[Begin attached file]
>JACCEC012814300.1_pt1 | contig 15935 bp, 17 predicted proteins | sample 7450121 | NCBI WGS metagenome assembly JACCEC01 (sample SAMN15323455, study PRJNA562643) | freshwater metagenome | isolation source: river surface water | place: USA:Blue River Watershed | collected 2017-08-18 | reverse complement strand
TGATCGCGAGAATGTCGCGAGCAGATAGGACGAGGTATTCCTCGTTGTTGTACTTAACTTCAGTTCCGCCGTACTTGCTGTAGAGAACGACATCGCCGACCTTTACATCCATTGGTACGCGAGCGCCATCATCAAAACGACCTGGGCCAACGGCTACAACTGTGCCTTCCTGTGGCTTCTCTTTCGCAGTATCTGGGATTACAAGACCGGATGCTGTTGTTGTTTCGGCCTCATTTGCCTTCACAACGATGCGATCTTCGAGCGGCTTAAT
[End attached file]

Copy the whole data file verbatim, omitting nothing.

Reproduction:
>JACCEC012814300.1_pt1 | contig 15935 bp, 17 predicted proteins | sample 7450121 | NCBI WGS metagenome assembly JACCEC01 (sample SAMN15323455, study PRJNA562643) | freshwater metagenome | isolation source: river surface water | place: USA:Blue River Watershed | collected 2017-08-18 | reverse complement strand
TGATCGCGAGAATGTCGCGAGCAGATAGGACGAGGTATTCCTCGTTGTTGTACTTAACTTCAGTTCCGCCGTACTTGCTGTAGAGAACGACATCGCCGACCTTTACATCCATTGGTACGCGAGCGCCATCATCAAAACGACCTGGGCCAACGGCTACAACTGTGCCTTCCTGTGGCTTCTCTTTCGCAGTATCTGGGATTACAAGACCGGATGCTGTTGTTGTTTCGGCCTCATTTGCCTTCACAACGATGCGATCTTCGAGCGGCTTAAT